This detailed bibliographical description of Agrippa was commissioned for The Agrippa Files, and is based on examination of the copy in the New York Public Library supplemented by examination of the privately-held “Archive-1″ copy of the work (shown to the site editors by the publisher, Kevin Begos, Jr.) and the “promotional prospectus” in the Whitney Museum of American Art. Also consulted were descriptions of other known publicly-accessible copies in museums and libraries. Correspondence and an interview with the publisher supplied additional information.
Kirschenbaum, Matthew G. “Ashbaugh and Gibson’s Agrippa: A Description of the Book Based Upon My Examination of the NYPL Copy.”
MGK (Matthew G. Kirschenbaum’s blog). 4 June 2004. Retrieved 26 Sept. 2005. http://www.otal.umd.edu/~mgk/blog/archives/000804.html
Kirschenbaum, whose introduction to his Mechanisms: New Media and the New Textuality (under contract to MIT Press, scheduled publication Fall 2006) discusses Agrippa and its early reception, provides a bibliographical description of the the copy held by the New York Public Library. (more…)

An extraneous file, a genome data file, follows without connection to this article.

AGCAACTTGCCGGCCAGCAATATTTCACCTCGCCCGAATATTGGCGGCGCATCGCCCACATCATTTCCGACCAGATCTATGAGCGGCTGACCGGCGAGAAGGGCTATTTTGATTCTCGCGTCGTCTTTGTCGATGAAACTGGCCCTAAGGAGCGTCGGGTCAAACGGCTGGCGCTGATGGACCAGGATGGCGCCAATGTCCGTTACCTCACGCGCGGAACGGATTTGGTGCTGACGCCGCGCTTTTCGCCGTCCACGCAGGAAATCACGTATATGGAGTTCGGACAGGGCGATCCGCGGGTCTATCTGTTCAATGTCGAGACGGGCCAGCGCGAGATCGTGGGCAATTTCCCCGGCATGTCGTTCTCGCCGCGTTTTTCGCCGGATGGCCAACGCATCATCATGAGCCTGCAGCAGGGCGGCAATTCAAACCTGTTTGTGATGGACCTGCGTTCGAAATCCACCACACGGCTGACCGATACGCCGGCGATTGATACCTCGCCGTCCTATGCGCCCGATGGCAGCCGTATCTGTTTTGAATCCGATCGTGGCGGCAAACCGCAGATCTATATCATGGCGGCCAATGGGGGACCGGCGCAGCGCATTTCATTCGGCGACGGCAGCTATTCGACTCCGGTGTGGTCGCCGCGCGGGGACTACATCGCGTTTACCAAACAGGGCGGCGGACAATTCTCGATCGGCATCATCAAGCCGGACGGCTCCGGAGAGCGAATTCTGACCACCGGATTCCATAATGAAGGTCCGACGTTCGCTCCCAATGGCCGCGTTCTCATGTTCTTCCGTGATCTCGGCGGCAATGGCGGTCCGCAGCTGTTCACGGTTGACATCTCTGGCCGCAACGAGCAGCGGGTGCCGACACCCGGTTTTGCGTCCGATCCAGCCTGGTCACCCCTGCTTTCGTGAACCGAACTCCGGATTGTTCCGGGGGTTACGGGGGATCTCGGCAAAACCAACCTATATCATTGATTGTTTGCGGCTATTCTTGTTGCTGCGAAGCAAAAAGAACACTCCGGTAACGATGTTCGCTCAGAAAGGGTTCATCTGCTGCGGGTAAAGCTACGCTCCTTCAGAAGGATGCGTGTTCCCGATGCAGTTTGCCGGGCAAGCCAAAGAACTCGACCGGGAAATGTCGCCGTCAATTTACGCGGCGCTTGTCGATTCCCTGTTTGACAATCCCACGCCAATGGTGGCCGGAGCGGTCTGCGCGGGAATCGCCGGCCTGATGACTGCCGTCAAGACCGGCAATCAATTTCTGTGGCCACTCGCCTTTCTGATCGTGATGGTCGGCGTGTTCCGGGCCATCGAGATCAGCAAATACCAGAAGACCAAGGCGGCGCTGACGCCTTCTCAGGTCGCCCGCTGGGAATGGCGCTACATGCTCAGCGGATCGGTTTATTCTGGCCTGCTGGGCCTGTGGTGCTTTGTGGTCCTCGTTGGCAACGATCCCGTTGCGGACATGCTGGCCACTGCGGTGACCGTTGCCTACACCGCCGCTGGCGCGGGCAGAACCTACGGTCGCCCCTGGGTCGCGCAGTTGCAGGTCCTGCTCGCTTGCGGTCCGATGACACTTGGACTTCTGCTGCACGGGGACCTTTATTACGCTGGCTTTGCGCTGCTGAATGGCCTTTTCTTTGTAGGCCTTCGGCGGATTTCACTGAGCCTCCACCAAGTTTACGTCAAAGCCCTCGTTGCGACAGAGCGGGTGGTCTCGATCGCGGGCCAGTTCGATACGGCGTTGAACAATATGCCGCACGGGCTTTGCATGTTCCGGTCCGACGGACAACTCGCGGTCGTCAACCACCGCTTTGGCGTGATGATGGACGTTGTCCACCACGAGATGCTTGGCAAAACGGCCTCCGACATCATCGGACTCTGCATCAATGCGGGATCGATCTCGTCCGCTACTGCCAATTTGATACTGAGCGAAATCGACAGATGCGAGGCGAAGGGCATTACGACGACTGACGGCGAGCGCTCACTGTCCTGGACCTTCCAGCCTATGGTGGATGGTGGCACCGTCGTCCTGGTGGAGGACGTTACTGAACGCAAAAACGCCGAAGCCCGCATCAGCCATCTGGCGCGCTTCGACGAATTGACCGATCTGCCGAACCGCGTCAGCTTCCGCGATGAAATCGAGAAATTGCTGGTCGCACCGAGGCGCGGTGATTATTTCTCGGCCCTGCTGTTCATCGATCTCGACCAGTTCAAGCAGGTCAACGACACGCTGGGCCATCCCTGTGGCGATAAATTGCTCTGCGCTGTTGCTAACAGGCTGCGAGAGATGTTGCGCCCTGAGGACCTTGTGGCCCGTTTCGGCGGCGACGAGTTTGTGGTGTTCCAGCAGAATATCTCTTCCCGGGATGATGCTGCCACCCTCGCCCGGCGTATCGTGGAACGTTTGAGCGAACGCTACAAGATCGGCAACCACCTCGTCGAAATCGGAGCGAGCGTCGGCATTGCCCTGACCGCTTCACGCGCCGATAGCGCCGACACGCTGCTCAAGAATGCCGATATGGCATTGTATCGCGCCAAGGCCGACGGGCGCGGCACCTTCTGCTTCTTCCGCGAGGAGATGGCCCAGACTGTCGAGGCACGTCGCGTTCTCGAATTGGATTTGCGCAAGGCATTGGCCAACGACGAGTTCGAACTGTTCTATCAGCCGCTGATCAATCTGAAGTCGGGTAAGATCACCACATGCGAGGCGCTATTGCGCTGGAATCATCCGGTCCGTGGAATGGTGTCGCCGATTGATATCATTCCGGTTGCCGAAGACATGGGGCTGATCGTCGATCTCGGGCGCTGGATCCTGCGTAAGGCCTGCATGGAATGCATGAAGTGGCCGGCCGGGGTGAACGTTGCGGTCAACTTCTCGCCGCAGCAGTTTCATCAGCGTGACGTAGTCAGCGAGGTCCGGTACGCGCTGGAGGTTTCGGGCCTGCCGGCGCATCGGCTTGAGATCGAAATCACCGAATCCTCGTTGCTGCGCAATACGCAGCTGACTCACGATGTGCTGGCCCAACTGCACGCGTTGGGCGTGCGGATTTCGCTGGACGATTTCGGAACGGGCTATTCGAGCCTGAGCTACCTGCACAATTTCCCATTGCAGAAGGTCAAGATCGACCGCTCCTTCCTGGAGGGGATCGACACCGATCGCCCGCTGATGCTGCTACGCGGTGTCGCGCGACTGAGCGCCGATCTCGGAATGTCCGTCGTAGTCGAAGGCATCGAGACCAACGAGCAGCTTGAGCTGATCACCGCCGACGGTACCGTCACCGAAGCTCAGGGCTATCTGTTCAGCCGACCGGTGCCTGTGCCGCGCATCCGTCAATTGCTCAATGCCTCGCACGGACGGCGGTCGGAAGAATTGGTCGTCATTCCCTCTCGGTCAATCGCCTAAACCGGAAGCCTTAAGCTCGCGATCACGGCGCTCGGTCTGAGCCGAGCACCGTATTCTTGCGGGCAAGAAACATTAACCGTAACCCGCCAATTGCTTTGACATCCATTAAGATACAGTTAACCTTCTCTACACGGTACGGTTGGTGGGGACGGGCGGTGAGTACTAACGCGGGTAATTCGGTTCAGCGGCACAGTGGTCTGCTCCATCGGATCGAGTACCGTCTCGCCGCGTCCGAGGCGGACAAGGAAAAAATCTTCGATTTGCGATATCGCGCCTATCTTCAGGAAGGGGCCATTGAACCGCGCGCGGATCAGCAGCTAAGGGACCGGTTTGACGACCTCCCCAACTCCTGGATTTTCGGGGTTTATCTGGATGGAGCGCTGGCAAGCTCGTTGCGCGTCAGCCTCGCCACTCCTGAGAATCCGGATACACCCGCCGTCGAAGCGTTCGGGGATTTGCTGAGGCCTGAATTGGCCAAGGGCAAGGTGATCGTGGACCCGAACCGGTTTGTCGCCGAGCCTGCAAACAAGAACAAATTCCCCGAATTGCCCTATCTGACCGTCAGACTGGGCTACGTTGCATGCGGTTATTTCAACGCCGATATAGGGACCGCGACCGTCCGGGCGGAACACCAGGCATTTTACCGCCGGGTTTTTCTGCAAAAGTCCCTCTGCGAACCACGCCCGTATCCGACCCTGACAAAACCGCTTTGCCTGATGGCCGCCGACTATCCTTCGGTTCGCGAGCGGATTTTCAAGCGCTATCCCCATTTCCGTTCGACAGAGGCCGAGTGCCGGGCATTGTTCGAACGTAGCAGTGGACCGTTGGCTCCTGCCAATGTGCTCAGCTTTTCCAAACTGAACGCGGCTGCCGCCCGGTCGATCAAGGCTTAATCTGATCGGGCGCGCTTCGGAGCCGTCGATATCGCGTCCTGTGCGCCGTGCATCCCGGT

Center for Book Arts. 1993. Retrieved 26 Sept. 2005. http://www.centerforbookarts.org/archive/workdetail.asp?workID=747
Brief bibliographical description of Agrippa concentrating on the physical artifact; created for the Center for Book Arts’s exhibition of Agrippa, NYC, 24 April-19 June, 1993. (more…)
Three copies of Agrippa (a book of the dead) are known to be in the collections of libraries and museums: the New York Public Library in New York, NY < http://catnyp.nypl.org/ >, Western Michigan University in Kalamazoo, MI < https://www.library.wmich.edu/ >, and the Victoria & Albert Museum in London, England < http://www.vam.ac.uk/nal/catalogues/ >. It is noteworthy that neither the Library of Congress nor the British Library owns a copy.
The Frances Mulhall Achilles Library at the Whitney Museum of American Art in New York, New York < http://library.whitney.org/ > has a promotional prospectus of Agrippa.